Materials and methods

Dyes and chemicals

Textile Remazol dye: reactive blue 19 (RB 19) was supplied by Dystar (Kocaeli, Turkey). 2,2-Azino-bis (3-ethylbenzothiazoline-6-sulfonic acid) (ABTS) was obtained from Sigma Chemical Company (St. Louis, MO, USA). All chemicals used were of the highest purity available and of analytical grade.

Culture conditions

Mycelial suspension of Coprinus plicatilis isolated in our university fungus research Laboratory. The white rot fungi Coprinus plicatilis (C. plicatilis) were maintained on 2% (w/v) malt agar slants at 4°C and were then activated at 26°C for 3 days. The mycelium were harvested with a sterile 0.9% NaCl solution and were then inoculated into 100 mL of 2% malt extract broth (pH = 4.5) in 250 mL Erlenmeyer flasks at 26°C and 175 rpm for 4 days. Pellets were inoculated into the medium consisting of 10 g/L glucose, 1.0 g/L of NH4H2PO4, 0.05 g/L of MgSO4.7H2O, 0.01 g/L of CaCl2, 0.025 g/L of yeast extract. Cultivation was carried out in an orbital shaker incubator, at 26°C, 175 rpm [35]. At the beginning of the fourth day of incubation, dye solution was added to the flasks, aseptically, at desired concentrations. Aliquots were assayed for laccase activity. Experiments were performed in 250 mL Erlenmeyer flasks containing 50 mL of liquid medium. For biomass calculation, mycelia were filtered through previously dried and tared Whatman No. 1 filter papers, washed with distilled water and dried at 50°C to constant weight.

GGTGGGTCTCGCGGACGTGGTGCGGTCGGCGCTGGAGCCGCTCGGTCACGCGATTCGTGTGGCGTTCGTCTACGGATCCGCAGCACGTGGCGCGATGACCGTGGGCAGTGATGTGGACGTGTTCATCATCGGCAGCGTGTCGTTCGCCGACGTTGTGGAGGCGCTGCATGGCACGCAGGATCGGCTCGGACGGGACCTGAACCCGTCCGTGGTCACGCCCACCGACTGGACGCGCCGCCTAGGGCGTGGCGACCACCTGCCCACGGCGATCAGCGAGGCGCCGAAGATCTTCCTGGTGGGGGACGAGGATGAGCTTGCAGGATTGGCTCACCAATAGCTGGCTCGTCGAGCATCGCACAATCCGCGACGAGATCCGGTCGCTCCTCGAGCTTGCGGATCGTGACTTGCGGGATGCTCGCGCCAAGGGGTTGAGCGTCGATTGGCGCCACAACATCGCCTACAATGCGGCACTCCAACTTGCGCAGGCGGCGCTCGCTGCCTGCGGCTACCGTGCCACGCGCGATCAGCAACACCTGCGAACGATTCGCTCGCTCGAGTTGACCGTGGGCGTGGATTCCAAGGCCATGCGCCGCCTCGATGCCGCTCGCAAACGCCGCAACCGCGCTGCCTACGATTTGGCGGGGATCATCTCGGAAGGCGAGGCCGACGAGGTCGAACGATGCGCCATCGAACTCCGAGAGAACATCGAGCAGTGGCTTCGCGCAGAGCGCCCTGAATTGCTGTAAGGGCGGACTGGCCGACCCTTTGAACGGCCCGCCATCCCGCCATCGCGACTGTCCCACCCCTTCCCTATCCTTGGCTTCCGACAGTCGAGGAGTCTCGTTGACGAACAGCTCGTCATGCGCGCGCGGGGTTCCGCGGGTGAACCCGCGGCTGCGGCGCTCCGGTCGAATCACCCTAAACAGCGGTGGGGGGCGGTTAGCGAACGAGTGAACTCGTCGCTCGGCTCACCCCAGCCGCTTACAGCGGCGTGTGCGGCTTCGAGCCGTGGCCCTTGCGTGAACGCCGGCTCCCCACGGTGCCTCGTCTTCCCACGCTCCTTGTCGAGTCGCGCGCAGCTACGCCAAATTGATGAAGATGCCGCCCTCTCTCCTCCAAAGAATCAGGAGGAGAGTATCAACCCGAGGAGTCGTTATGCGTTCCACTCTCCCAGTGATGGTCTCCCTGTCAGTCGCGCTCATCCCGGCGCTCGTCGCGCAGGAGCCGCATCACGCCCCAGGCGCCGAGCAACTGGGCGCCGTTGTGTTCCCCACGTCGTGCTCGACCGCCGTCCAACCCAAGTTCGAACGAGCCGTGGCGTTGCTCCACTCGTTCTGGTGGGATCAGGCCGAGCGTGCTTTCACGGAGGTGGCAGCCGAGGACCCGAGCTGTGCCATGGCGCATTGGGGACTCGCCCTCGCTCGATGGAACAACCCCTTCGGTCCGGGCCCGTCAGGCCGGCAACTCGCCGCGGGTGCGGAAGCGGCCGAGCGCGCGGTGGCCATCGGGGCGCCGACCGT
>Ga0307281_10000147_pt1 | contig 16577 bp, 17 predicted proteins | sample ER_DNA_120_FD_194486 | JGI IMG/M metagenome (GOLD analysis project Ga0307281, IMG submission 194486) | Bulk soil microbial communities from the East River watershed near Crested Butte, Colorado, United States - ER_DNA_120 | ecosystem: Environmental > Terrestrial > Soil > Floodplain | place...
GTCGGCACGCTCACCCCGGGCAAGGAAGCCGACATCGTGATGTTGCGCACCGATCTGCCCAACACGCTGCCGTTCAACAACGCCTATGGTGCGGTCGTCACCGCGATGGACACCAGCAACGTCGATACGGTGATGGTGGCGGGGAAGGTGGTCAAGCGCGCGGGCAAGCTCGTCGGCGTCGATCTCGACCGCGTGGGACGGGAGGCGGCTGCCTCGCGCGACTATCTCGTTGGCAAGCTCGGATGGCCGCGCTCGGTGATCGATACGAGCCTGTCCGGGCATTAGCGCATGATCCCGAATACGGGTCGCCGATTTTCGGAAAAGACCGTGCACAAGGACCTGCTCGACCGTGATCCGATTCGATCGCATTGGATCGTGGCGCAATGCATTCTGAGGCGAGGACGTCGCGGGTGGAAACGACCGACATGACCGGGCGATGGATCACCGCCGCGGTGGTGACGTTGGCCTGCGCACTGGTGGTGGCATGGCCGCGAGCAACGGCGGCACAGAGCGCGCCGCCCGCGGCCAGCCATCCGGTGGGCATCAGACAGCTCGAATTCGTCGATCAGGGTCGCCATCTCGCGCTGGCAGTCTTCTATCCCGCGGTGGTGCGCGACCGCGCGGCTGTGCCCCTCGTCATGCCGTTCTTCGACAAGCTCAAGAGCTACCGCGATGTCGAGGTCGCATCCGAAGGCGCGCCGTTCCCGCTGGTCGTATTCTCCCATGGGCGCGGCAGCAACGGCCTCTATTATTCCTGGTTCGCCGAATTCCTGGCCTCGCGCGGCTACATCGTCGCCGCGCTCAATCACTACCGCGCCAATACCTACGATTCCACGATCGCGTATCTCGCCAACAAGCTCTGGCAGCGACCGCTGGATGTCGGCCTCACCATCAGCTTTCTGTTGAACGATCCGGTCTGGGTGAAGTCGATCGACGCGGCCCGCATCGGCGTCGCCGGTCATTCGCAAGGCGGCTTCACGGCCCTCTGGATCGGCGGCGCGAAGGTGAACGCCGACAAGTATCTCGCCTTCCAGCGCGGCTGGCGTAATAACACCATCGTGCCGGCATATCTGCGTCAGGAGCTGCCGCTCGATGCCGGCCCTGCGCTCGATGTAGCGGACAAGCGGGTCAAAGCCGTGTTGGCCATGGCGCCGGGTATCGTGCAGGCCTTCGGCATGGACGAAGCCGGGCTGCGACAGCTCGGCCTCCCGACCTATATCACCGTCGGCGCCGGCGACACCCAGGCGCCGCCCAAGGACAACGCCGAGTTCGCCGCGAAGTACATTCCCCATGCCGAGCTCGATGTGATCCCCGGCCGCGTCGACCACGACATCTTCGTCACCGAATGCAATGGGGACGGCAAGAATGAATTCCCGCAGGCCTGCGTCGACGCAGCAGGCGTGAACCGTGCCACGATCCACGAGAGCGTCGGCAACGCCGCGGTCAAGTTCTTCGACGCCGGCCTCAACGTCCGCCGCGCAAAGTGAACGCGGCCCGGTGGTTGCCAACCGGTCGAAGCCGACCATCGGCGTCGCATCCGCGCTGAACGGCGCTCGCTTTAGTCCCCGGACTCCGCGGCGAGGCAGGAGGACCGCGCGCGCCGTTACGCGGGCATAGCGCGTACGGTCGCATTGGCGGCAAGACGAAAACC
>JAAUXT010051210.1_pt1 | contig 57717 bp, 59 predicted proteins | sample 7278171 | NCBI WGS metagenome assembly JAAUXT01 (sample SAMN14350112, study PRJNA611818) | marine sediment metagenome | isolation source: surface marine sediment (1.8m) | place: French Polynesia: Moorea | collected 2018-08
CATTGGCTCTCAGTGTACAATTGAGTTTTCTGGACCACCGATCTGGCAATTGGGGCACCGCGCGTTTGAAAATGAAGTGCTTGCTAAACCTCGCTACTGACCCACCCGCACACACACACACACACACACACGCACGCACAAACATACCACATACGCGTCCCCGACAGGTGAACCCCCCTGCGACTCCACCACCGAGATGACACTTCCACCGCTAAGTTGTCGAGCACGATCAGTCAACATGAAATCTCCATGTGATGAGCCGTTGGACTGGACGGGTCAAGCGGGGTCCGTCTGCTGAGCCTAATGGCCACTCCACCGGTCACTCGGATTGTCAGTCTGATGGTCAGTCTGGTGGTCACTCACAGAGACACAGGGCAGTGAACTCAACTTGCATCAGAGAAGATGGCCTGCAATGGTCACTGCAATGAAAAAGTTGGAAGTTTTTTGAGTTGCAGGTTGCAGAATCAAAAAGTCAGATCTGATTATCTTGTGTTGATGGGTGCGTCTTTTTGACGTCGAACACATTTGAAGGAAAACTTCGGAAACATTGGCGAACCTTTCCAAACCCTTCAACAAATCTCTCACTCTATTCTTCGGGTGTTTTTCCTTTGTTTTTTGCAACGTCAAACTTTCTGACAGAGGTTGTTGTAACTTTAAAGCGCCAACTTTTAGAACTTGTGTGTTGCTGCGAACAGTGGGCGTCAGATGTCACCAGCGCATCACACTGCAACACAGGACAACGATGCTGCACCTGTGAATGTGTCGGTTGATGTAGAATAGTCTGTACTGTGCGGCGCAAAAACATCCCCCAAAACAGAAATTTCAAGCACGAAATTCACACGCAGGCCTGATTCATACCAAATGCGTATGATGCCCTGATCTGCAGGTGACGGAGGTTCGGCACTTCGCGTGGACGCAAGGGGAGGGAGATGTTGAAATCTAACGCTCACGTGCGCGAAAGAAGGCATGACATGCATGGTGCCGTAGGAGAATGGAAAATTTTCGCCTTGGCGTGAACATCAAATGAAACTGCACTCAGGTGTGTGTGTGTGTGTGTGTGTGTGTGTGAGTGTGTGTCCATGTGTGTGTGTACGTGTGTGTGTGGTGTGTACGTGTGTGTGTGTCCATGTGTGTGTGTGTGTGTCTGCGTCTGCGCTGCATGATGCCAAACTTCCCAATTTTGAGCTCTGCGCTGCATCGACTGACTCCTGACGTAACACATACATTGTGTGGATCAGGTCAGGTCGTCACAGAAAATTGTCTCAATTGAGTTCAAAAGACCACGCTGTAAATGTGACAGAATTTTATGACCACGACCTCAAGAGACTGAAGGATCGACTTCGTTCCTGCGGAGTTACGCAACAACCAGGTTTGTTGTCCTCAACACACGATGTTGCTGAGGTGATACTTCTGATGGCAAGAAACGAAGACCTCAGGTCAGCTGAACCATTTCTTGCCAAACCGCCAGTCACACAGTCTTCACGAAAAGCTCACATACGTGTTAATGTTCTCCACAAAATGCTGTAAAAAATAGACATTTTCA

Spectrophotometric analysis

Aliquots of 1–2 mL volume of clear dye solution were taken from each reaction flask at regular time intervals and measured immediately using a UV-vis recording double beam spectrophotometer (Shimadzu UV-1601). Decolorization was determined spectrophotometrically by monitoring the absorbance at the wavelength maximum for this dye, and by the reduction of the major peak area in the visible region for dye. The percentage of in culture decolorization was calculated as;

Decolorization percentage, R (%)

R = C o - C C o . 100

Biodegradation Rate = (C0-C)/Incubation day

C0: Initial concentration of dye, C: Last concentration of dye

Optimization of carbon and nitrogen content for enzyme production

Six different carbon substrates (glucose, sucrose, starch, maltose, fructose and glycerol) and nitrogen sources (sodium nitrate, urea, ammonium tartrate, ammonium carbonate, ammonium oxalate and peptone) were used to substitute the original carbon and nitrogen sources. The assessed concentrations were 5, 10 and 15 g/L. All inoculated media were incubated for 15 days at 26°C in the dark and the supernatant or eluted extracts collected for further analysis.

Effect of pH, temperature and copper supplementation on enzyme production

Cultures optimized for carbon and nitrogen content were supplemented with copper sulfate (0.1-5 mM) and incubated for 15 days at 26°C. Supernatants or soluble extracts were then submitted to decolorization. Additionally, destaining activity was measured in samples derived from cultures grown at 26, 30 and 35°C for 15 days and at pH values from 5.5 to 7.0 at 26°C for 15 days.

Enzyme assays

Laccase (Lac) (EC production was assessed by a measurement of the enzymatic oxidation of 2, 22-azinobis-(3 ethylbenzothiazoline- 6-sulphonic acid) (ABTS) at 420 nm (ϵ = 3.6 × 104 cm-1 M-1) [36]. The reaction mixture contained 300 μL of extracellular fluid, 300 μL of 1 μM ABTS and 0.1 M Na Acetate buffer (pH = 4.5, 400 μL). One unit of enzyme activity is defined as the amount of enzyme that oxidizes 1 μmol ABTS in one minute.